We live in an age of information, and most of us reading this blog can take preliminary education for granted. This is probably why we were all really shocked last year when the Taliban shot 15-year old Malala Yousafzai for defending the right of young girls to education. But if we live in areas where young girls can walk to school without being attacked it is because other young Malalas have braved criticism and danger in their times.
India observed the 180th birth anniversary of one such feminist on Jan 3 — Savitribai Phule. She not only fought for the right to education, but for the right to dignity for widows, unwed mothers, and women with unwanted pregnancies. In the nineteenth century, her work was revolutionary. Here’s her story!
Savitribai lived under the British Raj, and along with her husband Jyotirao Phule was one of the most prominent social reformists between 1847 and her death in 1897. As was the tradition in those days, Savitribai married Jyotirao when she was nine, and he thirteen. She has always had a fascination for words, and was also impressed by Jyotirao’s cousin Saguna, who was a nanny in the house of a British official and spoke English.
At 16, Savitribai joined Saguna and sparked revolution by setting up a school for young people of the lower castes and economic classes. This in those days was taboo. Stories suggest that orthodox Hindu men of the upper classes attacked Savitribai whenever she visited her school. Sometimes, they abused her verbally, and at other times they pelted her with cow dung, rotten vegetables and stones. But Savitribai’s determination never wavered. With her husband’s help, she set up five other schools, and by the age of 19 was an accomplished teacher herself.
Savitribhai led the battle for women’s liberation along several other fronts. As a young wife, she saw that several women her own age were already widowed. Some of them were forced to sacrifice their lives at their husband’s pyre (Sati), and others were condemned to a life of seclusion. Savitribai joined social reformists of her time and worked to efface the stigma against these women, and to incorporate them into society. With her husband, she ran a home for pregnant widows and orphaned children, and took personal care of the destitute women who took refuge in that home.
She soon discovered that women are often stigmatized for unwanted pregnancies. She ran a delivery home for such women, and took care of their abandoned children. Her husband even let one child take on his name, an act that earned him criticism.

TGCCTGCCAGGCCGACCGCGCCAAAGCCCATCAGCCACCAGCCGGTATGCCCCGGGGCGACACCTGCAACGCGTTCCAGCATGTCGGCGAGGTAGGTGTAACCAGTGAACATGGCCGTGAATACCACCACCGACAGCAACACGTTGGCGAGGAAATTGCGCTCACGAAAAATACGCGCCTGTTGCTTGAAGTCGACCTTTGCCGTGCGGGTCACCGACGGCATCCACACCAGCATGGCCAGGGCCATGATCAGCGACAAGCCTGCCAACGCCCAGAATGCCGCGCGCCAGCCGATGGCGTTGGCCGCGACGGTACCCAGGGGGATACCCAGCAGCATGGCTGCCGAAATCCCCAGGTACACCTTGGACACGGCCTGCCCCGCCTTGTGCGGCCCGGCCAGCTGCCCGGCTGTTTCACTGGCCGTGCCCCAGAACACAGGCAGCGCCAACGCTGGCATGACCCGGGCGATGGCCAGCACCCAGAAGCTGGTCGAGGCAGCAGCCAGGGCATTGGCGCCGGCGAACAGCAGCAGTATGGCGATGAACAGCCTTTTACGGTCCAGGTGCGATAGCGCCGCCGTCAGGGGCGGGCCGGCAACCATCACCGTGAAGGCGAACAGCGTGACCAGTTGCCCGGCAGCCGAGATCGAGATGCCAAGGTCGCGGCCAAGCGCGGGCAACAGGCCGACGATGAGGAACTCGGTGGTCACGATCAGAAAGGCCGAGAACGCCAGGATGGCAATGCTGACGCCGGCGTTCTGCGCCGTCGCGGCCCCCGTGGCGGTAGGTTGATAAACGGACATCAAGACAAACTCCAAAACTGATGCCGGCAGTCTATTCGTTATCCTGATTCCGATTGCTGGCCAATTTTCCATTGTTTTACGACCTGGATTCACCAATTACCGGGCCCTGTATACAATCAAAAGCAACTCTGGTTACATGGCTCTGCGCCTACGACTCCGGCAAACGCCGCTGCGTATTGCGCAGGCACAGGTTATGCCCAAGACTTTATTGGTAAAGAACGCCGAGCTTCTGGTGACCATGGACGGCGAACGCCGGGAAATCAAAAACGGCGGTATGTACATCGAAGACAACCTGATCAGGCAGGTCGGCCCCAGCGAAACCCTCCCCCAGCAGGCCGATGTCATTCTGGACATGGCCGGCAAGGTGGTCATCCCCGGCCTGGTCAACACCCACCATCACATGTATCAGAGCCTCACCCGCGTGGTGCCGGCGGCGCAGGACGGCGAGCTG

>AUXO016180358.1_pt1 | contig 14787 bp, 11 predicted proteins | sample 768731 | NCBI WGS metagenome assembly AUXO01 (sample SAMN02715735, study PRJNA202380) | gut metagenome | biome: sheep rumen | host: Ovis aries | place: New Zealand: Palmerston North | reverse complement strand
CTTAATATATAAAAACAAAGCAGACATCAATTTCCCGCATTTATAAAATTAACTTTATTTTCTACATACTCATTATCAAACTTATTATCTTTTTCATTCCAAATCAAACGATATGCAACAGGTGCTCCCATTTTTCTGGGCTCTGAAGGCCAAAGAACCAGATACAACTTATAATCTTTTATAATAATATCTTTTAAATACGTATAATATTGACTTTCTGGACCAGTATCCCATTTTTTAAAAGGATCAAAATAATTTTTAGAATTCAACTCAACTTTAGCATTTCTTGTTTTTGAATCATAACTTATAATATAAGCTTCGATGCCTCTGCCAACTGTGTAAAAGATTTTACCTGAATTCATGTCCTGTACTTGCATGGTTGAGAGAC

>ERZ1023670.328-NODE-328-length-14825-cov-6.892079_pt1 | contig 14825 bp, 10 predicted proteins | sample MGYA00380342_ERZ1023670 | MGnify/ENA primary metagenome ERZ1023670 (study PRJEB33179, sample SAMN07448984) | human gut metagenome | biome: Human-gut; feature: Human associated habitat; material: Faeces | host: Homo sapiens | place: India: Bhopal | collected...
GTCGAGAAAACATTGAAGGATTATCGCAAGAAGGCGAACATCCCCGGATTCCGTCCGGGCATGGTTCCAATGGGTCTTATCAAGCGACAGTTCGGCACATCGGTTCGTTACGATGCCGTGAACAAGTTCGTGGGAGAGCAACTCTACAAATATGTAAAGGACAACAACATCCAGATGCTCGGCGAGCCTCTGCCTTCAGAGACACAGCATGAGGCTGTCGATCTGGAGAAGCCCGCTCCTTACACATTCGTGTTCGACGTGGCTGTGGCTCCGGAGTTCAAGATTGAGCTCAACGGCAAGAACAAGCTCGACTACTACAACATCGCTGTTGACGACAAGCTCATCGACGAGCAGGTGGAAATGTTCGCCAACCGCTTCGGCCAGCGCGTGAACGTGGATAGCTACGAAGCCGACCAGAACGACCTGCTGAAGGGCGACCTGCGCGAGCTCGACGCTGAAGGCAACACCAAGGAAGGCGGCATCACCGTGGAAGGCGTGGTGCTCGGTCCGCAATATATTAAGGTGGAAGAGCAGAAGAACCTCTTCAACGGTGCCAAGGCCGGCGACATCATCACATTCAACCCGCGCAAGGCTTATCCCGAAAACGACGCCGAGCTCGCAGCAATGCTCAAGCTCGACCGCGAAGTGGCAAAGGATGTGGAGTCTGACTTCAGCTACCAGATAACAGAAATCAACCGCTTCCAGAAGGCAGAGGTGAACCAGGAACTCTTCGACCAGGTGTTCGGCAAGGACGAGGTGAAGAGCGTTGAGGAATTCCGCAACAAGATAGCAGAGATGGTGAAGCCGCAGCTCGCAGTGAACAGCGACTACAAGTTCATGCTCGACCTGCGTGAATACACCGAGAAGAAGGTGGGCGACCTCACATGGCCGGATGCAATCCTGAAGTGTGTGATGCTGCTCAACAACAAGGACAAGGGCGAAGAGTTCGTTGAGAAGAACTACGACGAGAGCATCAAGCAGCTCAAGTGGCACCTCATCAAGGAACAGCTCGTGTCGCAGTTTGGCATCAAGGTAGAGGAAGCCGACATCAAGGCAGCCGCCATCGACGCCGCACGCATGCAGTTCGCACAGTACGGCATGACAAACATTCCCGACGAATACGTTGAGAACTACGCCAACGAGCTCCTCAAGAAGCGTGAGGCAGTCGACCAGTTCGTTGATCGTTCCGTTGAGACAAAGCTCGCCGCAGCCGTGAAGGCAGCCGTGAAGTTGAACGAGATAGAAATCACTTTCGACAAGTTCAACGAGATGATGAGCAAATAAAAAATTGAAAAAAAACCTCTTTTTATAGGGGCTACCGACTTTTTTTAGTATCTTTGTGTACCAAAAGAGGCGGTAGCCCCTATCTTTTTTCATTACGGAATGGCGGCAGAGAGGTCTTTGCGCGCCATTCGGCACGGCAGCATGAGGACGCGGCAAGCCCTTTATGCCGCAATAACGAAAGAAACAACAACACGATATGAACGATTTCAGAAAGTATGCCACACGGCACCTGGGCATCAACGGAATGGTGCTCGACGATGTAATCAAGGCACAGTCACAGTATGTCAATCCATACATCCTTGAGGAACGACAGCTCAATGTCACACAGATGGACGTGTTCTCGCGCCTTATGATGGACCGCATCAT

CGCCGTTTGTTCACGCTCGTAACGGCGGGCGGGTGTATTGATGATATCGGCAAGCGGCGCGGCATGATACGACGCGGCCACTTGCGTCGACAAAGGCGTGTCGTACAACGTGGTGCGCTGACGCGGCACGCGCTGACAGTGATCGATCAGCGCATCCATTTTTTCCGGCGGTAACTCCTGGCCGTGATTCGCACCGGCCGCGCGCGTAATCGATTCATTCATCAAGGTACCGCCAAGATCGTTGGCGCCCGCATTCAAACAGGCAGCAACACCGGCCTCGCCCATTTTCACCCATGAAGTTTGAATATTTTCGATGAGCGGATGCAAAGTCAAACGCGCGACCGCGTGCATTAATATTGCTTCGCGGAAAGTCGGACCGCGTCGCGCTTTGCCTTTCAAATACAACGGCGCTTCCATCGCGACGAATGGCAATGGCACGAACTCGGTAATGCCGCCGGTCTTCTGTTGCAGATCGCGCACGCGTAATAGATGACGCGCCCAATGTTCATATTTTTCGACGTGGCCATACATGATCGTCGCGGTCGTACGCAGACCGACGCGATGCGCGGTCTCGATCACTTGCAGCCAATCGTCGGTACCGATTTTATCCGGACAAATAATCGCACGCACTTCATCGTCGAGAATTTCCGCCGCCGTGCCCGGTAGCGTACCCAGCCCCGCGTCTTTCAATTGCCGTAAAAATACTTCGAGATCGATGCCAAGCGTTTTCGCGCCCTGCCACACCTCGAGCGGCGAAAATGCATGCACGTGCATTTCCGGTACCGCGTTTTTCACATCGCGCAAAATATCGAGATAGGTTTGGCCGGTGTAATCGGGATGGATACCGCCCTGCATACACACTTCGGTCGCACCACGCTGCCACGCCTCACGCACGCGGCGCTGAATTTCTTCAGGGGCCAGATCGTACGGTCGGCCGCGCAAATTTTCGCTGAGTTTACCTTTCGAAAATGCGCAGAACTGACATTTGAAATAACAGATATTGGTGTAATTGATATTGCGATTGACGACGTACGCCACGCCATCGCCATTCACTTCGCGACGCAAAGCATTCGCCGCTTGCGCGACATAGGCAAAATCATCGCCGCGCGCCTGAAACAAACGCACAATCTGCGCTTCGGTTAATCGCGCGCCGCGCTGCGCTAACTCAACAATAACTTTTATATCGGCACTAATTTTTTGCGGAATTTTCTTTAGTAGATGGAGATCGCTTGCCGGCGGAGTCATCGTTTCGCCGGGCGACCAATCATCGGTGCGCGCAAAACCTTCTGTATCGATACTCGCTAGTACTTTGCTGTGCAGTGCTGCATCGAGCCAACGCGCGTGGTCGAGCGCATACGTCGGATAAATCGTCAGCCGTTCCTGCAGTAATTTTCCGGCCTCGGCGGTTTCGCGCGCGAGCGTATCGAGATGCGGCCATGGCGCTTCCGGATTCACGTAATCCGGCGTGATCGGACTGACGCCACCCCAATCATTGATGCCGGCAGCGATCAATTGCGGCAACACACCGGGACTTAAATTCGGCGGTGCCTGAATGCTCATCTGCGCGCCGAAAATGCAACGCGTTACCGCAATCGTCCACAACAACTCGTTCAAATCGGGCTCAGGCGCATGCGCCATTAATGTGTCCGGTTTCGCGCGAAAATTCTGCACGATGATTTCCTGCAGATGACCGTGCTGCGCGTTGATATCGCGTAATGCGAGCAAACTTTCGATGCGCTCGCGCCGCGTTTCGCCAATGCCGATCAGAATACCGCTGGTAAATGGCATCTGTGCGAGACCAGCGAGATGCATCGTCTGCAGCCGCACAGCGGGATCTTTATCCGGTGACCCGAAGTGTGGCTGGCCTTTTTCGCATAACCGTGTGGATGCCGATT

Savitribai was a soldier of reform, and she died taking care of women affected by an epidemic of plague. She was one of the only women of the time whose death was reported in a newspaper.
Young Indian women of today owe a debt of gratitude to women like Savitribai who braved stigma. She voluntarily lived on the fringes of her society – an outcast in some ways, because of what she believed in. Yet, it never deterred her from her goal – the advancement of women through education. She was also one of the first women to work hard against misogyny during the period of the British Raj.
Coming back to today, education still remains elusive to young girls around the world. Across Asia, child labour and child marriage rob children of their right to complete basic school education. Without education, these young girls are unable to read and access information about their own bodies and health, let alone about their rights and choices.
While there are several attempts at providing illiterate women information in simplified forms, there is nothing like sending a girl to school and helping her develop the skills to think and form opinions of her own. What we need is for women to come together as a fitting tribute to the Savitribais of yesteryears, and the Malalas of today and support education among women. After all there is only one way to combat misogyny and stigma – education. But to achieve that we first need to protest the stigma against educating young girls.